The Centers for Disease Control and Prevention-sanctioned Youth Risk Behavior Survey conducted in Florida in 2019 (the only state that included a question about caregiving) found that more than 290,000 middle- and high-school youth participated in some form of family caregiving.

Turning to the opioid epidemic, as of 2017, an estimated 2.2 million children and teens were affected by  illness, death or incarceration related to opioid use, according to a 2019 United Hospital Fund report.

An unknown number of these youngsters are also caregivers, responsible for siblings, calling 911 or administering Narcan when a family member overdoses, and taking over when that person relapses.

Young Caregivers of People with ALS

As daunting as these numbers are, they only show the breadth of the issue, not the lived experience.

Recent research on children and adolescents who provide help to a person with Amyotrophic Lateral Sclerosis (ALS), a severe neurological disorder commonly known as Lou Gehrig’s Disease, provides insights into the tasks that young caregivers take on.

A study in Neurology led by Melinda S. Kavanaugh, a social work professor and researcher at the University of Wisconsin, Milwaukee, surveyed adult ALS caregivers who said a child also helped provide care.

The study of 100 families from 12 states identified 38 youngsters aged 8 to 18 who said they spent an average of five hours a day providing care. They perform an average of 12 tasks, including feeding, showering/bathing and transferring their parent or other relative from and to chair or bed. Some 60% helped with respiratory equipment, half helped the person take medication, 60% took care of siblings and nearly all did housework or cooked meals.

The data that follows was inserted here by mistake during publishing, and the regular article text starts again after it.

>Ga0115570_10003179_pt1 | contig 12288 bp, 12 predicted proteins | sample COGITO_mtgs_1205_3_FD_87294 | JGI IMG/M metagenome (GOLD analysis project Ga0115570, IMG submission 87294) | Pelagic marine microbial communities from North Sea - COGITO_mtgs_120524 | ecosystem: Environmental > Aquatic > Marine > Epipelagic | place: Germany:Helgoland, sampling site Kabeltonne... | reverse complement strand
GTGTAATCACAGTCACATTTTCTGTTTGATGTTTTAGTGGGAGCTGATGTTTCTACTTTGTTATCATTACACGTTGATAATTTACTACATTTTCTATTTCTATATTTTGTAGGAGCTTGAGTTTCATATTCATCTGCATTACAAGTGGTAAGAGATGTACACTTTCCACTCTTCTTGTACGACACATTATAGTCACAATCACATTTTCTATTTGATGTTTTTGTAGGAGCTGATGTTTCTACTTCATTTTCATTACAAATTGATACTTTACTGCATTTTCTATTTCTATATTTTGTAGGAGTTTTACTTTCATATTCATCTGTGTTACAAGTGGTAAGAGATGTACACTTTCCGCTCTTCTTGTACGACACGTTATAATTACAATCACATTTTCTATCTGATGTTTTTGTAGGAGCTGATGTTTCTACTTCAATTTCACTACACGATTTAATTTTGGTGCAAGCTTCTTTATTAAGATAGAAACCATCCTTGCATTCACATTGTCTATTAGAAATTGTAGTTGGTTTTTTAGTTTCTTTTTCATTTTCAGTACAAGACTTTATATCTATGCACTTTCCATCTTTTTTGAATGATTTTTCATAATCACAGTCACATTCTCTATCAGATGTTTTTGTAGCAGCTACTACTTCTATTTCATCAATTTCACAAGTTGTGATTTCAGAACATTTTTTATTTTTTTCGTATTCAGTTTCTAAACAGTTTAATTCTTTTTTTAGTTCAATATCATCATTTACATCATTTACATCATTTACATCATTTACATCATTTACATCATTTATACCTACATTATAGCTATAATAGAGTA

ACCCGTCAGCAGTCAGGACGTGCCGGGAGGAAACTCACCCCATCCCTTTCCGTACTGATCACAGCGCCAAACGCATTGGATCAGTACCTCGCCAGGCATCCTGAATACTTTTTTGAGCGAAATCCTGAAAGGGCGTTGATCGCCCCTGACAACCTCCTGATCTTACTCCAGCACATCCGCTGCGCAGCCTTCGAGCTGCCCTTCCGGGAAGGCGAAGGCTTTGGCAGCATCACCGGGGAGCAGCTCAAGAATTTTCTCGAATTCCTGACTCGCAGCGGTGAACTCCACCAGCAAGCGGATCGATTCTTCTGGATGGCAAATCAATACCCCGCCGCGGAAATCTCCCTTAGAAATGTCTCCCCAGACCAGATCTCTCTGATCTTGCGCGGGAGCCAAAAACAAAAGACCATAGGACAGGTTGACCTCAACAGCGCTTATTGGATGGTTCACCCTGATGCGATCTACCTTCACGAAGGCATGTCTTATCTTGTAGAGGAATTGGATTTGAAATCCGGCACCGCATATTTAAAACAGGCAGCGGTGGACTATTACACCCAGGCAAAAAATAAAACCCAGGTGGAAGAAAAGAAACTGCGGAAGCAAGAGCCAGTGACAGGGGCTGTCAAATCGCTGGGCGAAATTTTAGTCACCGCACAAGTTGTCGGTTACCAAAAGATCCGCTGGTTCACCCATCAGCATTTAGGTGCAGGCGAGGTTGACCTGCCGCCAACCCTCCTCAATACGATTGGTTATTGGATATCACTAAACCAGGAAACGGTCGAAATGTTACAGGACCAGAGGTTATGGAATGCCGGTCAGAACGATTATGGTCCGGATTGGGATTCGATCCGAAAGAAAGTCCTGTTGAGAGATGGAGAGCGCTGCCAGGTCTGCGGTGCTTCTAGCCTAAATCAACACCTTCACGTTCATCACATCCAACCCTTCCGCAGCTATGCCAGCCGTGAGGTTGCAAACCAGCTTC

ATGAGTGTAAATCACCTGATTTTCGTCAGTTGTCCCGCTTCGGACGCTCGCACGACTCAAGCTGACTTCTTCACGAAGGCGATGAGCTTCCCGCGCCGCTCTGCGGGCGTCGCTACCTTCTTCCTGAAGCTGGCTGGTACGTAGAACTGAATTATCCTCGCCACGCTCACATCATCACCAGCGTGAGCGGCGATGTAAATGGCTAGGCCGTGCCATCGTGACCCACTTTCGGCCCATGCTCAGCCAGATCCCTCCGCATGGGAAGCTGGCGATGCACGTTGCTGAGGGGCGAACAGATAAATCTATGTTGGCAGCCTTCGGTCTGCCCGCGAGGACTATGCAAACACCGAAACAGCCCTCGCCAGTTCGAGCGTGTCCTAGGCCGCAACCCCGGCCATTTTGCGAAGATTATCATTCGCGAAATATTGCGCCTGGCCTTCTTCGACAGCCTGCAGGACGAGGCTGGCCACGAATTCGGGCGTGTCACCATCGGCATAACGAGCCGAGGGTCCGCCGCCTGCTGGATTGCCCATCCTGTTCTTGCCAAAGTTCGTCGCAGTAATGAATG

Involving another adult in the family or a trusted teacher, coach or religious leader may be helpful in setting boundaries.

When asked why they relied on youth for so much care, the adults said it was primarily because they could not afford additional help. Both the adults and children expressed mixed feelings.

In a typical response, one adult reported feeling “grateful and guilty.” According to Kavanaugh, “The kids expressed the same kind of ambivalence. They said they needed more information about ALS; they wanted to connect with other youths their age to share experiences and they found it difficult to explain their situation to friends.” They also reported feeling guilty when they were not providing care.

Nevertheless, 71%  of the children interviewed said that providing care made them feel good about themselves.

What Can Family and Friends Do to Help?

Both Siskowski and Kavanaugh stress the importance of honest communication between an adult and a youngster about the disease or disability. And adults should be alert to signs that the child is having difficulty keeping up with things in their life.

Some questions to consider:

  • Has schoolwork suffered?
  • Have caregiving responsibilities increased recently?
  • Has the youth developed eating or sleeping problems?
  • Are they fearful of making a mistake in caregiving?

Involving another adult in the family or a trusted teacher, coach or religious leader may be helpful in setting boundaries. A social worker or community leader can help identify sources of additional in-home support and outside services such as adult day care that may lessen the responsibilities for the adults and the youth. Some disease-focused organizations have online materials for young people, too.

But lasting and effective solutions require more than any family or website can provide.

Government, education and social service agencies can support these young caregivers by reducing stigma, which prevents many adults from seeking help; investing in family-centered services; ensuring that government and private agencies work as a team and identifying children at risk as early as possible.

Whatever programs are developed, young people themselves must be part of the planning process so the services address the real challenges they face. Their futures depend on the help they receive now.

By Carol Levine
Carol Levine is a Senior Fellow at United Hospital Fund in New York and former director of UHF’s Families and Health Care Project. She was awarded a MacArthur Fellowship for her work in AIDS policy and ethics.